Shortly after Hertz Global Holdings emerged from bankruptcy last summer, reorganized after the Covid-19 pandemic brought the entire car rental industry to a standstill, the Estero, Florida-based company has boldly announced a $4.2 billion deal to purchase 100,000 Tesla fully electric vehicles (EVs) by the end of 2022. Just like that, the race was on within the industry to switch to vehicles electric internal combustion engine (ICE) models.

While Hertz was the first to start, its two biggest rivals, Enterprise Holdings and Avis Budget Group, have since joined. But just as the large-scale adoption of electric vehicles by American drivers is going to take years, the rental car shift also will be a marathon, not a sprint. “Companies that operate fleets our size can’t just turn a penny and next year go all-electric,” said Sharky Laguana, president of the American Car Rental Association. “Our industry wants to move as fast as it can, but there are serious and difficult constraints.”

The first, Laguana said, “is just getting your hands on those damn things.”

The $56 billion U.S. rental industry typically buys around a tenth of automakers’ new cars each year, but with ongoing supply chain disruptions, particularly chip shortages essential IT, the numbers are down. The industry bought 2.1 million vehicles from OEMs in 2019, Laguana said, compared to just about 750,000 in 2021. Sales of electric vehicles in the United States doubled in 2021, but still represent only about 4% of the country’s total market for cars and trucks.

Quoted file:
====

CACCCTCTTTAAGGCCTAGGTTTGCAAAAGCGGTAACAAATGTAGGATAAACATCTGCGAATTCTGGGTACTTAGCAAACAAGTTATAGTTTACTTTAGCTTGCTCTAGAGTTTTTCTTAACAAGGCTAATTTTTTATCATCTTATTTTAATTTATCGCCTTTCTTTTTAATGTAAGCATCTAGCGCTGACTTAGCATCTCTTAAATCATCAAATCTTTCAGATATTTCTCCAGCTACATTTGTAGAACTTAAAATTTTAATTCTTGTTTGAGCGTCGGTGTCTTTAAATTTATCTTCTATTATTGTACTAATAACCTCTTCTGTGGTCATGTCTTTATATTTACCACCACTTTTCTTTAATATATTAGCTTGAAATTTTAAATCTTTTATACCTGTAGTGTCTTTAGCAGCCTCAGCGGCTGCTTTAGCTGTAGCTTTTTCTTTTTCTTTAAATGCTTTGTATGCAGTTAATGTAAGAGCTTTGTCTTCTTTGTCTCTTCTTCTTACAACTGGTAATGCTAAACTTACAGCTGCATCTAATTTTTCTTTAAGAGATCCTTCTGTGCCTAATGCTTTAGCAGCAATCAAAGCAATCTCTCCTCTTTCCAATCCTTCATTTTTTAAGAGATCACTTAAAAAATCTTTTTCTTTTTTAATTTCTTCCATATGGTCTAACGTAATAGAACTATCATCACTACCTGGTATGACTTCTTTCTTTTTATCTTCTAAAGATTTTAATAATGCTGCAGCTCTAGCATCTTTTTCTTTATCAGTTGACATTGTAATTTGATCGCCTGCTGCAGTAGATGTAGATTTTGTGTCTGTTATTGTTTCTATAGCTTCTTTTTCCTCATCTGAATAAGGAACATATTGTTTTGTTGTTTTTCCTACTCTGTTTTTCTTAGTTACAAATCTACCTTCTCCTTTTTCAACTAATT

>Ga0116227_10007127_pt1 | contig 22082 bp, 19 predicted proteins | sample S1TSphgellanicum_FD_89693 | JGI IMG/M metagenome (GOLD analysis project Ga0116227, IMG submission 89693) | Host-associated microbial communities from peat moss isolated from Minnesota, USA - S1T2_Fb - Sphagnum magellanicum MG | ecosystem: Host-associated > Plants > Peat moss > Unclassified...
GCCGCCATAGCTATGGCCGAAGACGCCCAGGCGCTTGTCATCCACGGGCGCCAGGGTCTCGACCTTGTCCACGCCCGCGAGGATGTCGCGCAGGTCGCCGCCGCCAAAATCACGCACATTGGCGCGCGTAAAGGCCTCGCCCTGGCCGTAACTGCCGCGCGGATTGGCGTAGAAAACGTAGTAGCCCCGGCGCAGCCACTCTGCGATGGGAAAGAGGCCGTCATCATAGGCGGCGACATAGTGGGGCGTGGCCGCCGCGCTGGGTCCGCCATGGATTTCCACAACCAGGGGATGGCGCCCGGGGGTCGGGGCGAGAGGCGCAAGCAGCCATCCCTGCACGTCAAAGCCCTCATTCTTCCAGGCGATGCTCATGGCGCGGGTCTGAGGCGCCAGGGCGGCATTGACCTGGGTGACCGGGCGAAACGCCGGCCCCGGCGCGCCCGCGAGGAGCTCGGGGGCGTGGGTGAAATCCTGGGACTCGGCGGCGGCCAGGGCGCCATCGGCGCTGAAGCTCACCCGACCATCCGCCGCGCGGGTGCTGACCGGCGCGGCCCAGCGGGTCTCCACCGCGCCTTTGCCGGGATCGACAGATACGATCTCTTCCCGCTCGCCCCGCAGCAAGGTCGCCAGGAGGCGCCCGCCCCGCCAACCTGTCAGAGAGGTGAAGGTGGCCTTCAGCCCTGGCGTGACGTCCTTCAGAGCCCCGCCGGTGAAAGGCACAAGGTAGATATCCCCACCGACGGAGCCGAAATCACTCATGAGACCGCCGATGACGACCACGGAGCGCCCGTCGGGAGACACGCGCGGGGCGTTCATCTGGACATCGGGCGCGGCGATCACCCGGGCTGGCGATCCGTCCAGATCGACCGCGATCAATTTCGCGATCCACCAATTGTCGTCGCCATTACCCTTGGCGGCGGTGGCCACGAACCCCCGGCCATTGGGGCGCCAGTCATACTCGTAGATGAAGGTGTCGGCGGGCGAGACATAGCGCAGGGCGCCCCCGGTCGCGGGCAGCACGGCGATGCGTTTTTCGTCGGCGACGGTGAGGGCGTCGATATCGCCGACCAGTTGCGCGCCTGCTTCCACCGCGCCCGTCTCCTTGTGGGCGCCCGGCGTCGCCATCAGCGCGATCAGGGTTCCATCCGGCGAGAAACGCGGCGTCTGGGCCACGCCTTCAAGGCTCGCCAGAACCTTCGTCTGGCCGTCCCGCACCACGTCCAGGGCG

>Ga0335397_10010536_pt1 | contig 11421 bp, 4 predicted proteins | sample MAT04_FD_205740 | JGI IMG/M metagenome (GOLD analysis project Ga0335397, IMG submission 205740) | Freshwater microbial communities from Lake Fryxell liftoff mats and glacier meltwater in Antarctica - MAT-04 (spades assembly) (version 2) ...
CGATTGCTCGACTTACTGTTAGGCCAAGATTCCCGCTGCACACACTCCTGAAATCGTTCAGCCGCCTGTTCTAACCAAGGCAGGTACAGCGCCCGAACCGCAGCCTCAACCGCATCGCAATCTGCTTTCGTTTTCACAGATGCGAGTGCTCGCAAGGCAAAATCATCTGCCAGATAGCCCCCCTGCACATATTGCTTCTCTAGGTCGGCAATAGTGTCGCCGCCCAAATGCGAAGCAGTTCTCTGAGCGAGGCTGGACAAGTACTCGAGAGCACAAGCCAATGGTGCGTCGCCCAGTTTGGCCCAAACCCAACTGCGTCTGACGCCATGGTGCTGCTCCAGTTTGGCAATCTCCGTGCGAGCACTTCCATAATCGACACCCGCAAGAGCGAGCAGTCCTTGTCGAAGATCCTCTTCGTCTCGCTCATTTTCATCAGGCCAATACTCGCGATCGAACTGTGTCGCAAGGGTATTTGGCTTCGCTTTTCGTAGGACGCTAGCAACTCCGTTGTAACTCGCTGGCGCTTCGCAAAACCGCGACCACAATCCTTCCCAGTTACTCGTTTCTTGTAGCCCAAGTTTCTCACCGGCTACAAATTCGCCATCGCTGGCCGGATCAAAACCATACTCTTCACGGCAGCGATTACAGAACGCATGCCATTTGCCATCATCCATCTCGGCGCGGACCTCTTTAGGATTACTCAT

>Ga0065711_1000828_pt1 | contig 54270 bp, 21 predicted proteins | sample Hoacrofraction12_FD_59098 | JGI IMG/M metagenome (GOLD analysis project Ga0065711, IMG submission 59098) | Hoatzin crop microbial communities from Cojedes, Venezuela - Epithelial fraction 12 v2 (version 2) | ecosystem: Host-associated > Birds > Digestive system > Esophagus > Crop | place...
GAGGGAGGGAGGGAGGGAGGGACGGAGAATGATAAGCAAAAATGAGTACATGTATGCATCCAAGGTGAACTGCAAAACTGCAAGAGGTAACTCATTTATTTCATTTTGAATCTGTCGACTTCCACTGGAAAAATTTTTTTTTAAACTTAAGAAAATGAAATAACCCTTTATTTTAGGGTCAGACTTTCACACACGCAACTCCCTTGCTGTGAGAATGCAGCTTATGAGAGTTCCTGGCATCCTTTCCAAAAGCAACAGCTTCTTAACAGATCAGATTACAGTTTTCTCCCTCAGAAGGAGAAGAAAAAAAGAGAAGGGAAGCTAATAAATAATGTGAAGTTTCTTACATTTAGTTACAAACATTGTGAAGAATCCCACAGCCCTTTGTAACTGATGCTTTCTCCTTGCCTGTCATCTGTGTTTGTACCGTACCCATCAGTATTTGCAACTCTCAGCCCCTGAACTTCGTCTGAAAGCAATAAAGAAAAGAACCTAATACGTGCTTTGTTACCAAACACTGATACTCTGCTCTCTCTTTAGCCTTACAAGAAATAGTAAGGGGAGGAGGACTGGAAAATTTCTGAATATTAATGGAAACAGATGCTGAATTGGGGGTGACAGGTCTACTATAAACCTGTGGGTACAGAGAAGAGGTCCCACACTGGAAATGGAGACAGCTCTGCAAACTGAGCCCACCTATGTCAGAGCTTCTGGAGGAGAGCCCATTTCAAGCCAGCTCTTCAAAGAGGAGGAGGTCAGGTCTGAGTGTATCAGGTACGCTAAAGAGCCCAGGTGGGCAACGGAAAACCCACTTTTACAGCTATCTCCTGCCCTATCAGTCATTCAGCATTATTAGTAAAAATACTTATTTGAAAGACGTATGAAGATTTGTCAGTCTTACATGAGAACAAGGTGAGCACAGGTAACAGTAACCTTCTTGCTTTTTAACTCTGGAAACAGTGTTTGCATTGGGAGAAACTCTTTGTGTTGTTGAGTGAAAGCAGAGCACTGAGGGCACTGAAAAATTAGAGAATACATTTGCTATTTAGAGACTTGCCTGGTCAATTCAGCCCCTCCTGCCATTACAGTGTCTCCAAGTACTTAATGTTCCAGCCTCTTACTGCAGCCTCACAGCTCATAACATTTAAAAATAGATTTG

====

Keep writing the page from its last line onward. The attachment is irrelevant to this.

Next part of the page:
Another major obstacle for car rental companies is the scarcity of electric vehicle charging stations, at airports and other rental locations, hotels, resorts and office buildings, and along roads. local and interstate highways. And then there’s the challenge of educating and training company agents and mechanics on electric vehicles, not to mention familiarizing drivers with the differences with using ICE vehicles.

Hertz doesn’t report the total number of vehicles in its fleet, said Jeff Nieman, senior vice president, operational initiatives, so it’s unclear how many Teslas are available in the more than 30 markets currently offering electric vehicles, which now also include the first of 65,000 Polestar 2s – an electric vehicle brand jointly owned by Volvo and its Chinese parent company Gheely that has planned to go public via a SPAC deal – Hertz has started buying under a deal to five years announced in April. Nieman, however, said he was confident electric vehicles would make up “more than 30% of our fleet by the end of 2024”.

In the meantime, Hertz has several hundred thousand ICE models in the United States that will be leased for years to come, said Deutsche Bank analyst Chris Woronka. Even so, “they have decided to carry the torch of electric vehicles for the industry and be very upfront about their plans and their goals,” he said.